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NEW STUDY REPORTS WIDE ADOPTION OF BROADBAND IN RURAL AMERICA
Source: US Internet Industry Association news release

Broadband Internet has not only gained adoption faster in the United States than any other technology, but also reached robust levels of availability in most states, according to a report issued today from the US Internet Industry Association.

The study, "Deployment of Broadband to Rural America; An Evaluation of Current Broadband Services to Rural Americans and The Impact of Internet Public Policy On Broadband Deployment," was written by David P. McClure, president and chief executive officer of USIIA.

"The accepted political dogma that America has in some way failed in its efforts to deploy broadband is based on a series of miscalculations," McClure said. There are three issues that contribute to these miscalculations:

- Too often the level of Internet deployment is confused with the level of adoption.
- Data from America is compared with data from other countries, without regard for factors such as population density or percentage of rural versus suburban or urban areas.
- The data that does exist is presented in ways intended to support a specific policy or political view rather than allowing the data to speak to itself.

While adoption has been rapid, hitting 50 percent of the overall U.S. homes in the second half of 2007, it hasn't matched the pace of deployment, the study shows. In states like Kentucky and California, deployment surpasses 95 percent. Specific projects in those and other states and areas have pushed deployment to these levels.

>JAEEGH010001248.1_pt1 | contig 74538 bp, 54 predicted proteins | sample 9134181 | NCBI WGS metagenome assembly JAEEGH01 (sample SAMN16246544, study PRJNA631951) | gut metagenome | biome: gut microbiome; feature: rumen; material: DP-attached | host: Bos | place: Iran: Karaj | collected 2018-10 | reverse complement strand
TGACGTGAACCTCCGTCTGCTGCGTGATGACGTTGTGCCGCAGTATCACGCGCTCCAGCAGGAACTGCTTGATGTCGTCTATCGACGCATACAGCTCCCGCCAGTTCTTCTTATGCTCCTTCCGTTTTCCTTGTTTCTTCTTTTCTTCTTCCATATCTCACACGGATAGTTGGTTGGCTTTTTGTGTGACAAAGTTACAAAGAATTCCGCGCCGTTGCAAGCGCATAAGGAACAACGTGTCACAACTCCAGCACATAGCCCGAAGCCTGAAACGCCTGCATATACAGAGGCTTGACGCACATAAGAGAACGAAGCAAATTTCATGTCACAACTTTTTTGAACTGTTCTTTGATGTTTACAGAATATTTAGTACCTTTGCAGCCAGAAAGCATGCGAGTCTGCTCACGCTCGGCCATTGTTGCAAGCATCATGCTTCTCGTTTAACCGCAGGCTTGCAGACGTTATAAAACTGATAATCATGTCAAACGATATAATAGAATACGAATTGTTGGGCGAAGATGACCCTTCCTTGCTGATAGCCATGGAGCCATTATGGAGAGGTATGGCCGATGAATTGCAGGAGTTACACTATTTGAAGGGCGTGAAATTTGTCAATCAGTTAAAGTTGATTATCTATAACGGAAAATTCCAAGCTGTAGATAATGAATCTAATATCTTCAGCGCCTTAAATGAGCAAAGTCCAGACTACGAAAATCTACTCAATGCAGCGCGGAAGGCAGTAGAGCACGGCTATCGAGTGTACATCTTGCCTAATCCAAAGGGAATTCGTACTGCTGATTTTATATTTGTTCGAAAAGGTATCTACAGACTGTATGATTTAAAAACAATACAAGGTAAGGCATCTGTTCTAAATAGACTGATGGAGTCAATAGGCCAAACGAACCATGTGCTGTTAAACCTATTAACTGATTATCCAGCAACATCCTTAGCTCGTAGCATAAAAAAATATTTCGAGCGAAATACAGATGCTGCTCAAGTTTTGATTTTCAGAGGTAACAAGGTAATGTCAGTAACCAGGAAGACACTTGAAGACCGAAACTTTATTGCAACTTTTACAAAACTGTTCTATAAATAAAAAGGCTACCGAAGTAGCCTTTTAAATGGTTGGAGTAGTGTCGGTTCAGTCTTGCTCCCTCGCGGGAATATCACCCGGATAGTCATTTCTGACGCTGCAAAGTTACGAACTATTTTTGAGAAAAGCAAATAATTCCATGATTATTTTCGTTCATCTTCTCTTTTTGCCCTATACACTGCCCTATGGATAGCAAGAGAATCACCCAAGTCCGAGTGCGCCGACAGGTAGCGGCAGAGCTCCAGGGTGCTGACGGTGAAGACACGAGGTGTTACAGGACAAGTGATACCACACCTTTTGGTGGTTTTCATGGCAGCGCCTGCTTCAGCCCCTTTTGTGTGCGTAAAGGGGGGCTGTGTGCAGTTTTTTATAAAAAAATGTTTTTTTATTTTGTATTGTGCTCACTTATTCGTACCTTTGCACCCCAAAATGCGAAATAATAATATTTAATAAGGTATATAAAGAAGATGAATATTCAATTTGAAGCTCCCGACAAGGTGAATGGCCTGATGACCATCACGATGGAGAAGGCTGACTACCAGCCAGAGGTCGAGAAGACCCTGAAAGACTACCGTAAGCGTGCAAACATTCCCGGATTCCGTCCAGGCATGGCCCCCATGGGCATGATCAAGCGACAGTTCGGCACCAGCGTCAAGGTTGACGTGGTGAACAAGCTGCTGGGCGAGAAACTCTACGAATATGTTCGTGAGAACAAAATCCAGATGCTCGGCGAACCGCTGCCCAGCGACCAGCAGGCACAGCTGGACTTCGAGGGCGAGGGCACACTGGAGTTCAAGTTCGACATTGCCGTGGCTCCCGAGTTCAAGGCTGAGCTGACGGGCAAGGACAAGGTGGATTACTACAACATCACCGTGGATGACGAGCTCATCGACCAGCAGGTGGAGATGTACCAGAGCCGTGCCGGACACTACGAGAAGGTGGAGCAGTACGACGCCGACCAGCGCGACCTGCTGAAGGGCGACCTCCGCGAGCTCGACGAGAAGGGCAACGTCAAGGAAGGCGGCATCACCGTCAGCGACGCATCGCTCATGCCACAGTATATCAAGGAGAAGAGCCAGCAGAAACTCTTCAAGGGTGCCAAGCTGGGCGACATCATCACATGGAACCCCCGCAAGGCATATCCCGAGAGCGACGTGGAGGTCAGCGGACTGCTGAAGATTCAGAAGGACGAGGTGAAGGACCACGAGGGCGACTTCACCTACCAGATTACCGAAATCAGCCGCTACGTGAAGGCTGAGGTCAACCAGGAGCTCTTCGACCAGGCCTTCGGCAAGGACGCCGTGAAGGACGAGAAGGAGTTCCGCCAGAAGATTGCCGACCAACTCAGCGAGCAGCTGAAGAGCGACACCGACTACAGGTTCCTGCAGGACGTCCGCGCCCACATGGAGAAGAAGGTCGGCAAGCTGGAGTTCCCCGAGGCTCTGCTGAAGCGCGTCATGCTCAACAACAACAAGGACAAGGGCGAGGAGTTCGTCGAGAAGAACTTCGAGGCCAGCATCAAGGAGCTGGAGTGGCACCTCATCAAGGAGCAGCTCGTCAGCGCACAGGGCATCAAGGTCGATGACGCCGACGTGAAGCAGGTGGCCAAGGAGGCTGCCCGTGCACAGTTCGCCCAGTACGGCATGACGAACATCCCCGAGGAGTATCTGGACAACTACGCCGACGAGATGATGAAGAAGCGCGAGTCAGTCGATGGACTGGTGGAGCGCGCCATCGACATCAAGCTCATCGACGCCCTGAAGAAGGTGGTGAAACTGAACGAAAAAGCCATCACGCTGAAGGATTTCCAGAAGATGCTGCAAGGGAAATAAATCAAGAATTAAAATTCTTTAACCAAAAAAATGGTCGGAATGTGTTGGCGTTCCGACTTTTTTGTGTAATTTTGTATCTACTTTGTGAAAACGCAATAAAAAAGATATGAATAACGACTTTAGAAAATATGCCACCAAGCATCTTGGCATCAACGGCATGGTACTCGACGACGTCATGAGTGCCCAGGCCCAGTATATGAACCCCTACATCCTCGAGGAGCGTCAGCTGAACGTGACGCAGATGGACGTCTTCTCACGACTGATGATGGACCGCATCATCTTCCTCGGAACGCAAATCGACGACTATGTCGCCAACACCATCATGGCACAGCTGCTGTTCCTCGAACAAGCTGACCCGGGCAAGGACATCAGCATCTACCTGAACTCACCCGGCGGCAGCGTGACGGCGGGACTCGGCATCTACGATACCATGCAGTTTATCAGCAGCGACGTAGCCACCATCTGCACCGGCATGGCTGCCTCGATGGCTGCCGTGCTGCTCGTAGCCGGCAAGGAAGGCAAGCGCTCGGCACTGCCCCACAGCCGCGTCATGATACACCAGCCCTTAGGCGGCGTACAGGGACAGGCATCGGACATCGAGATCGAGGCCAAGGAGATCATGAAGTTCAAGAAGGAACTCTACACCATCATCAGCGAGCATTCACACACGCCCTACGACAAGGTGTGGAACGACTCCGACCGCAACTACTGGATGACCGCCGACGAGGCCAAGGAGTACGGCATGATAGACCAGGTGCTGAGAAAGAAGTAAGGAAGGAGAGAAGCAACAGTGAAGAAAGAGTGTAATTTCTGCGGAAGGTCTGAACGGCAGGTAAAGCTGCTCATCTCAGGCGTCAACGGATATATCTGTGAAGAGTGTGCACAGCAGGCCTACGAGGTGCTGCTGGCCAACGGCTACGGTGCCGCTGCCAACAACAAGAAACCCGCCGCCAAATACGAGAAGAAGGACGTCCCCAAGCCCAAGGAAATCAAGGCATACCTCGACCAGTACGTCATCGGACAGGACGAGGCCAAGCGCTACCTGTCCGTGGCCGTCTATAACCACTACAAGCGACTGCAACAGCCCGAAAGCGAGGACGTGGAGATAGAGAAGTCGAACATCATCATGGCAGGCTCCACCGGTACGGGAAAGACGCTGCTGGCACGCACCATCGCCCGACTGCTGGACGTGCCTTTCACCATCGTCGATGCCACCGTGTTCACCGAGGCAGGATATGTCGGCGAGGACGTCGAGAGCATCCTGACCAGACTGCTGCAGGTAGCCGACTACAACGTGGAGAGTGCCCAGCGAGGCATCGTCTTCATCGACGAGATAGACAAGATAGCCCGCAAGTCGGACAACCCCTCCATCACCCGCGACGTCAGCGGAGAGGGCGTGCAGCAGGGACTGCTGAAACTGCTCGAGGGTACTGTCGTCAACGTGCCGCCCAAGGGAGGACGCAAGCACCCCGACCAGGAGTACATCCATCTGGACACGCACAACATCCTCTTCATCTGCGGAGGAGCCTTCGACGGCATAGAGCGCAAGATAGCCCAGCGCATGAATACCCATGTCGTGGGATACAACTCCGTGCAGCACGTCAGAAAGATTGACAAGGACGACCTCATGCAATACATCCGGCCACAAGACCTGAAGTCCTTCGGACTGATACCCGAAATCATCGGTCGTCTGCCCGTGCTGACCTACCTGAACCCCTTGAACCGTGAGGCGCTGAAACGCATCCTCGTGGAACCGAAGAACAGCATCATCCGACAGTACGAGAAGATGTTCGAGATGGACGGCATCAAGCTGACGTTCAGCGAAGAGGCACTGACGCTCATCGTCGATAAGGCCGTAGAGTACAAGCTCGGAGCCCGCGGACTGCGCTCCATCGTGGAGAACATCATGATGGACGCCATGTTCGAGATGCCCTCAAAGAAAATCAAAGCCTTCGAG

Rural areas, despite lower population density, don't have to lag behind. In Iowa, for example, rural communities often have better access than non-rural areas, a "reverse digital divide," according to the study. However, despite this deployment, there remain substantial differences between rates of rural deployment and rates of adoption of broadband.

"Programs that focus resources on factors relating to adoption need to be strengthened," continued McClure.

The full study can be found at http://usiiamedia.com


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